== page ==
Coping with Glandular Fever – PART 2

So how do you treat it?

The problem with viruses is there’s not much you can do. The immunologist gave me a prescription for 6 months worth of incredibly strong antivirals – 10 days on, 10 days off. He explained that there was only about a 50% chance of these working, depending on whether my cells were splitting or copying each other (they’d only work if they were copying). If those drugs worked then there was a chance of me shaking this off and gradually ramping up the training with a glimmer of hope that I might be fit for June 2016. Was there heck! I gave the pills a good chance but they were actually making me feel worse and after about a month I decided that they were doing more harm than good. It didn’t take a medical expert to make us realise that I was not going to make that Marble Arch start line.

I was recommended that I should see a former GP, Chinese medicine and homeopathic expert who specialises in glandular fever – this chap had helped the referrer’s entire family who had been affected by EBV. Willing to give anything a go to help me recover I drove down with an open mind to Haslemere to see Dr Williams. Yes Chinese medicine techniques do seem unusual and almost illogical to us who have been brought up on modern day science and not to listen to that mumbo jumbo but actually if you think about it those crazy Chinese have been using these methods for two and a half millennia – there must be something in it! I came home with various herbal remedies and natural potions and once I started consuming my daily concoctions, I felt better swiftly. I combined this with fortnightly acupuncture with Dr Curtin at Harley Street – thankfully this was recognised as legitimate treatment by my health insurers!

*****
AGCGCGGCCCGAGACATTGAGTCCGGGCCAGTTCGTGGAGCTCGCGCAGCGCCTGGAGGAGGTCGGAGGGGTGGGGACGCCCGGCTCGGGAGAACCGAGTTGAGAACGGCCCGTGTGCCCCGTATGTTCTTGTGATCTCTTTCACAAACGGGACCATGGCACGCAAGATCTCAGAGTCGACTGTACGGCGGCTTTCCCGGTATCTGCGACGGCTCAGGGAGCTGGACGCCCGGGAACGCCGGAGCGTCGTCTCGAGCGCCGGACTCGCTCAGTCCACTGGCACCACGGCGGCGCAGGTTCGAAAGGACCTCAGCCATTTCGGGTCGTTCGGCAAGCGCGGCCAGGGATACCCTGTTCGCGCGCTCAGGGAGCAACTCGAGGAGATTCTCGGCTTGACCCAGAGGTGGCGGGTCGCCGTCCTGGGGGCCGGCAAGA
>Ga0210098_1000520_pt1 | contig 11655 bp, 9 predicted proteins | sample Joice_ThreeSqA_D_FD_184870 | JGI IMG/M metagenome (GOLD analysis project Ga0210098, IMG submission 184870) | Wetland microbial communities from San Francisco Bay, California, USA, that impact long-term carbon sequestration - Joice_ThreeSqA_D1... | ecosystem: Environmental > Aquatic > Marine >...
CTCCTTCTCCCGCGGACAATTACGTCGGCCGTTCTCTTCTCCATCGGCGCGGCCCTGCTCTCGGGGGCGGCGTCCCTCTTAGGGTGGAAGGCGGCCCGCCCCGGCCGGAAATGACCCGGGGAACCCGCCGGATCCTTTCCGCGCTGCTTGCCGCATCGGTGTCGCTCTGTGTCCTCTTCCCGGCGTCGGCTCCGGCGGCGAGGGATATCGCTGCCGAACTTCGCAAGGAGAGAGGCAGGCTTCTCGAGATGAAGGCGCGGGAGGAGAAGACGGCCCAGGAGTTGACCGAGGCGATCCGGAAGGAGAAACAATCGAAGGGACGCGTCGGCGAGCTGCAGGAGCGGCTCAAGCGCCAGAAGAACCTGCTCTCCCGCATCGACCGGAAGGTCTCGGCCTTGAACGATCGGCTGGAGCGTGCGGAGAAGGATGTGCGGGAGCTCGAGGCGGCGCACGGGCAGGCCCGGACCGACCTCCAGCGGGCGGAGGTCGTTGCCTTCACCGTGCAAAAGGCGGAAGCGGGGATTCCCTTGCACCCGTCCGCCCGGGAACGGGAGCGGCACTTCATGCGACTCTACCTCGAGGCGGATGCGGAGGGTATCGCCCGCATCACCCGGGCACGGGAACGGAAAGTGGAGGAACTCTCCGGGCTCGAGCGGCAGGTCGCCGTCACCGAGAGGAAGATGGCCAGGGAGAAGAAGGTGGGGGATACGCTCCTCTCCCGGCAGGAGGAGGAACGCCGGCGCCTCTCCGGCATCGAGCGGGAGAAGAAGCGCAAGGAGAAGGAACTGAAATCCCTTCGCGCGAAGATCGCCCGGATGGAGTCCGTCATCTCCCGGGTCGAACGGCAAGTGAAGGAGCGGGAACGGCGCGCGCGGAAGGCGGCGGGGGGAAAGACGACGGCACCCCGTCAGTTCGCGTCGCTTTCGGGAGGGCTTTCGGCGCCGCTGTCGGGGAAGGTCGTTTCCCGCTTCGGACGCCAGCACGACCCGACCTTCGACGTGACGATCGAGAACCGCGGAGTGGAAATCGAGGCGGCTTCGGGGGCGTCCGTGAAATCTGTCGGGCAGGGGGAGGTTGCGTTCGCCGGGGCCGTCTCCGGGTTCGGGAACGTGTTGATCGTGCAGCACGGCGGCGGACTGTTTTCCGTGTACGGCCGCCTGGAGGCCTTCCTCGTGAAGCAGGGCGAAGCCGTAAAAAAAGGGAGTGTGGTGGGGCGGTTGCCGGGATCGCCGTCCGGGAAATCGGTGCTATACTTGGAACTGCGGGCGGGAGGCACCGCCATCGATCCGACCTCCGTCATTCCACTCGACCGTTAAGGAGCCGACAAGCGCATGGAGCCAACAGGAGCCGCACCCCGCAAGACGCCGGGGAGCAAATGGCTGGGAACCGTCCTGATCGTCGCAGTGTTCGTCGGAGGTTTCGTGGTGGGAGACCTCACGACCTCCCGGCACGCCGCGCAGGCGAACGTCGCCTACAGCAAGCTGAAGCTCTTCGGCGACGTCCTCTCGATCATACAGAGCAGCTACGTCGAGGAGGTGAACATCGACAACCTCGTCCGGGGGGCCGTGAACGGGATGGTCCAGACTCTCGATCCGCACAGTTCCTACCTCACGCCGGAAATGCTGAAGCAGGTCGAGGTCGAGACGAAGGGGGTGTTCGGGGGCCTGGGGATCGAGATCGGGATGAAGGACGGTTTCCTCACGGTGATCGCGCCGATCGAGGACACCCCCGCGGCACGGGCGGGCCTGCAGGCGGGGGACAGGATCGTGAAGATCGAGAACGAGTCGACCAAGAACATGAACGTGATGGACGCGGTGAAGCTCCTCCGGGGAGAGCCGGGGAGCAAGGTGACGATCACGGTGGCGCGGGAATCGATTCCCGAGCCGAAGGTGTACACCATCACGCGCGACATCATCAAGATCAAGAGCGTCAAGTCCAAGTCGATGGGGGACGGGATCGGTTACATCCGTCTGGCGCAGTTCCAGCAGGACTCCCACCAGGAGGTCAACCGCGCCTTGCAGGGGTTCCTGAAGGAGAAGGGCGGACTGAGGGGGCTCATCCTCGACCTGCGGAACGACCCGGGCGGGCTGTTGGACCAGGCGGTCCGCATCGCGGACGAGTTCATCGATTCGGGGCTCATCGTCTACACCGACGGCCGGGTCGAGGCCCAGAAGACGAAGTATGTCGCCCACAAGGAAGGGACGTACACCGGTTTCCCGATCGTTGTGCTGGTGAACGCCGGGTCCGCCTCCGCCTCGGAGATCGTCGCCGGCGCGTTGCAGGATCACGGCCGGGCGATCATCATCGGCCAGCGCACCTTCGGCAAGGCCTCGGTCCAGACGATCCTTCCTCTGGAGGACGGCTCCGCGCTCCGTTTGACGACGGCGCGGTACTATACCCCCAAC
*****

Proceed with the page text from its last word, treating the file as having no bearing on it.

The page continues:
My herbal & mineral stash that I take daily


This has been my first encounter with acupuncture and it’s really not how I imagined it would be. The needles go in my feet, legs, hands and the top of my head – doesn’t sound relaxing but that is exactly what it is. It’s easy to fall asleep in the 20 minute period whist these little pricks are in you. My initial session, the doctor focussed on my organs that would have been hit hardest by the Glange, mainly my liver. The first needle he puts in my left foot, I couldn’t feel a thing. When the second needle went in the same spot but on my right foot, I felt a sharp pain. When I asked why he said because the liver is on the right side of my body – now I started to believe in the power of these little needles. They say you should never drive a vehicle after acupuncture and I can see why. After that first session I was completely shagged, and struggled even with a walk and a tube home! I slept well that night and the next day felt that little bit better.

Both doctors can see a huge improvement in me and interestingly when they first saw me, they both said separately that I had another 4/5 months to go and should be feeling back to normal in August or so. I’ve got one more acupuncture session booked in and that should be the last one, as my pulse is much more regular than what it was. I’m still seeing my Chinese medicine doctor as EBV is still effecting me and both my glands around my neck and my groin are still swollen – but I am 10 times better than what I was. Now I just need to avoid the booze and slowly increase exercise levels but crucially not overexerting myself and hopefully I’ll be back in business by the end of the summer.

3 thoughts on “Coping with Glandular Fever – PART 2”

  1. Hi Rob, greetings from Sydney and great read on your experience with glandular fever and the things you are doing to overcome it. 11 months on, how are you feeling?